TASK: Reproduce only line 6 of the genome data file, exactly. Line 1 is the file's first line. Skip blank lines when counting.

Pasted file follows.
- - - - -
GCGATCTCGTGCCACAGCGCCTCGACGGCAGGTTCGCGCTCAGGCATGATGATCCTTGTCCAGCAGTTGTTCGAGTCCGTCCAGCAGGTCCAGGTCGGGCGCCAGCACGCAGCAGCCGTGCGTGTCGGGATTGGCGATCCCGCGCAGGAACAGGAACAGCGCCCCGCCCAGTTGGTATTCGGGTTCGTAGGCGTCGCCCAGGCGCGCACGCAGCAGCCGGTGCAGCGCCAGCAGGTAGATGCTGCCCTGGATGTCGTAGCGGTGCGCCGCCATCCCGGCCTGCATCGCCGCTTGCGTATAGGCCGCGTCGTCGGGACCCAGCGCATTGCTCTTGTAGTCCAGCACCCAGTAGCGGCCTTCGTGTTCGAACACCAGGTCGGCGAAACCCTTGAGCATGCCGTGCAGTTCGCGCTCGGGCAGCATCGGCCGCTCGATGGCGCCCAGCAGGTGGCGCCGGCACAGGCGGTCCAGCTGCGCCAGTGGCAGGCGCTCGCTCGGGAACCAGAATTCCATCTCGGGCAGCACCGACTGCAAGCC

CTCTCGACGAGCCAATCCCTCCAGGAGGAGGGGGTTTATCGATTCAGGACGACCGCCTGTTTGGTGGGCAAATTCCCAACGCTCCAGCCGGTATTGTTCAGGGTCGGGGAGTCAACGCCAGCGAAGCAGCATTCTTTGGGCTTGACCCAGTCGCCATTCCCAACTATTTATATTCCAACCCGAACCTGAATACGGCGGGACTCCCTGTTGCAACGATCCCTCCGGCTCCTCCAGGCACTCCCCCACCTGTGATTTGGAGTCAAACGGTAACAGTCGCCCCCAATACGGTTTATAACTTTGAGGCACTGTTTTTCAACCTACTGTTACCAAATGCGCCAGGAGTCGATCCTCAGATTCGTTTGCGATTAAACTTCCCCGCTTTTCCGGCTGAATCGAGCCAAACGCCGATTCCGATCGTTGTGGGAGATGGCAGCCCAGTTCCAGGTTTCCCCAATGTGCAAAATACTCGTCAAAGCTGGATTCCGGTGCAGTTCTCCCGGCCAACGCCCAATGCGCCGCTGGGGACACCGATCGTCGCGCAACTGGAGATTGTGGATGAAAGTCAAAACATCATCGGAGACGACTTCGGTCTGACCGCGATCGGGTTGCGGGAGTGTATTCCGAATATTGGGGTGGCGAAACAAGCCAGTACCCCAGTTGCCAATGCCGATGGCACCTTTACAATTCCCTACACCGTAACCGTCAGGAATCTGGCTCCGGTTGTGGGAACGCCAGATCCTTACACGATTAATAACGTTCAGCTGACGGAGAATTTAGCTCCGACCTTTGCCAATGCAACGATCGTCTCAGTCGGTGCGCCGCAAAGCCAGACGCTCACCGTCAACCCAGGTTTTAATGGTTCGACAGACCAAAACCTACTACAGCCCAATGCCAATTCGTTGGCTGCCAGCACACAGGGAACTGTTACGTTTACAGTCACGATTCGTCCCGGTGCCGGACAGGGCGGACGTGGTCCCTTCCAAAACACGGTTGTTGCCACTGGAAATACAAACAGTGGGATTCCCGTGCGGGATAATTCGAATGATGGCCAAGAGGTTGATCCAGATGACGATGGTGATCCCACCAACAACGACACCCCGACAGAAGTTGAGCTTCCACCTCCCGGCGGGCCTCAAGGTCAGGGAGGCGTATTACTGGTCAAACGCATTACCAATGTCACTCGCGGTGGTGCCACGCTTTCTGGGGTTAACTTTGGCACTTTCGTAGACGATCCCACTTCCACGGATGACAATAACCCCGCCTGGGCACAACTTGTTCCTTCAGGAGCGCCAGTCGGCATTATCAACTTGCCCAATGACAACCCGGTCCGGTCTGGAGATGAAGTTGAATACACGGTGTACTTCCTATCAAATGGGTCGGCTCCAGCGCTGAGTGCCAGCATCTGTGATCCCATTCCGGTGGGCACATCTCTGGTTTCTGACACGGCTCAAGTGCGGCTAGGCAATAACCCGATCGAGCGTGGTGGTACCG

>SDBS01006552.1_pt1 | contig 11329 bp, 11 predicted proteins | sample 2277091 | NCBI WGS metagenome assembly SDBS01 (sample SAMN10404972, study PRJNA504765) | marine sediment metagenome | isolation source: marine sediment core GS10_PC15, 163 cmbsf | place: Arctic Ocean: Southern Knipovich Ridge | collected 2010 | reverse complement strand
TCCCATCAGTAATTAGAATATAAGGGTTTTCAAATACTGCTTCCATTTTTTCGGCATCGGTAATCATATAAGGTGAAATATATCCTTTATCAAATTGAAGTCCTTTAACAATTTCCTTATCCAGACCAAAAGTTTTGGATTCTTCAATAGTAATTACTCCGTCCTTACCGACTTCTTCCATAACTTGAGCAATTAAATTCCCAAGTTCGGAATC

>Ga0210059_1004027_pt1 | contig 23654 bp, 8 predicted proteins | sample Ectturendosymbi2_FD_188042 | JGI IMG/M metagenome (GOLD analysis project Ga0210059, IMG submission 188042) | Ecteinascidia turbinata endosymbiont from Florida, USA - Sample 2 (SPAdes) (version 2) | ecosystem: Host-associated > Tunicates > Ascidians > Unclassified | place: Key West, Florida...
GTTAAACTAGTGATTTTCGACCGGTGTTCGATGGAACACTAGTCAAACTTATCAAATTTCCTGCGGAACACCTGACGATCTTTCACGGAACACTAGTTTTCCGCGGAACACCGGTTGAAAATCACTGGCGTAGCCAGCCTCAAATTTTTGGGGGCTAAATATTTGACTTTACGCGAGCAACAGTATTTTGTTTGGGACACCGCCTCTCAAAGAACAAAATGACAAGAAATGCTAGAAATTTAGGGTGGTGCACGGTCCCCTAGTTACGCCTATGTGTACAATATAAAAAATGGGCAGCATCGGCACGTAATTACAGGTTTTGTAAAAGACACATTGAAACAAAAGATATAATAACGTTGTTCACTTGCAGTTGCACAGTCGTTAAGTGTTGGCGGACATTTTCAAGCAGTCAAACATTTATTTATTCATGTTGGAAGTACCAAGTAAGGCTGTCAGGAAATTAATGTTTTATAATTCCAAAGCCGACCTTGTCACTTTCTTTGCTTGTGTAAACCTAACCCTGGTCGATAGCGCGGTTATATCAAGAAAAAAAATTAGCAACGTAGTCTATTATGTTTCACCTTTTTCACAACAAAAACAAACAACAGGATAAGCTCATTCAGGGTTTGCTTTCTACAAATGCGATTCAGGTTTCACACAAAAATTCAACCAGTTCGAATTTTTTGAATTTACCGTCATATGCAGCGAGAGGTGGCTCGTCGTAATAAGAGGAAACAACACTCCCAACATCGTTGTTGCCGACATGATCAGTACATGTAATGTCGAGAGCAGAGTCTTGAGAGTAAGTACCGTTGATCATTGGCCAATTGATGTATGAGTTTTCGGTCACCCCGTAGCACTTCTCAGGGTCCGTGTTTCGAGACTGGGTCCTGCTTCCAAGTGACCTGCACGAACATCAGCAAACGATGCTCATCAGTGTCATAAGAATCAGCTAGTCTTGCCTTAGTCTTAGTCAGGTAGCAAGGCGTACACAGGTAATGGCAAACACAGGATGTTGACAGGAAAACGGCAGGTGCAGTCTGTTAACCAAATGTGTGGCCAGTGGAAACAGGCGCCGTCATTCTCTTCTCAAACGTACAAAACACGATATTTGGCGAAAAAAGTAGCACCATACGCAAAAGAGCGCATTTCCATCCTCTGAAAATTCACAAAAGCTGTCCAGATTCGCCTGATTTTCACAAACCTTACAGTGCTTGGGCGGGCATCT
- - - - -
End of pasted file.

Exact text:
GTTAAACTAGTGATTTTCGACCGGTGTTCGATGGAACACTAGTCAAACTTATCAAATTTCCTGCGGAACACCTGACGATCTTTCACGGAACACTAGTTTTCCGCGGAACACCGGTTGAAAATCACTGGCGTAGCCAGCCTCAAATTTTTGGGGGCTAAATATTTGACTTTACGCGAGCAACAGTATTTTGTTTGGGACACCGCCTCTCAAAGAACAAAATGACAAGAAATGCTAGAAATTTAGGGTGGTGCACGGTCCCCTAGTTACGCCTATGTGTACAATATAAAAAATGGGCAGCATCGGCACGTAATTACAGGTTTTGTAAAAGACACATTGAAACAAAAGATATAATAACGTTGTTCACTTGCAGTTGCACAGTCGTTAAGTGTTGGCGGACATTTTCAAGCAGTCAAACATTTATTTATTCATGTTGGAAGTACCAAGTAAGGCTGTCAGGAAATTAATGTTTTATAATTCCAAAGCCGACCTTGTCACTTTCTTTGCTTGTGTAAACCTAACCCTGGTCGATAGCGCGGTTATATCAAGAAAAAAAATTAGCAACGTAGTCTATTATGTTTCACCTTTTTCACAACAAAAACAAACAACAGGATAAGCTCATTCAGGGTTTGCTTTCTACAAATGCGATTCAGGTTTCACACAAAAATTCAACCAGTTCGAATTTTTTGAATTTACCGTCATATGCAGCGAGAGGTGGCTCGTCGTAATAAGAGGAAACAACACTCCCAACATCGTTGTTGCCGACATGATCAGTACATGTAATGTCGAGAGCAGAGTCTTGAGAGTAAGTACCGTTGATCATTGGCCAATTGATGTATGAGTTTTCGGTCACCCCGTAGCACTTCTCAGGGTCCGTGTTTCGAGACTGGGTCCTGCTTCCAAGTGACCTGCACGAACATCAGCAAACGATGCTCATCAGTGTCATAAGAATCAGCTAGTCTTGCCTTAGTCTTAGTCAGGTAGCAAGGCGTACACAGGTAATGGCAAACACAGGATGTTGACAGGAAAACGGCAGGTGCAGTCTGTTAACCAAATGTGTGGCCAGTGGAAACAGGCGCCGTCATTCTCTTCTCAAACGTACAAAACACGATATTTGGCGAAAAAAGTAGCACCATACGCAAAAGAGCGCATTTCCATCCTCTGAAAATTCACAAAAGCTGTCCAGATTCGCCTGATTTTCACAAACCTTACAGTGCTTGGGCGGGCATCT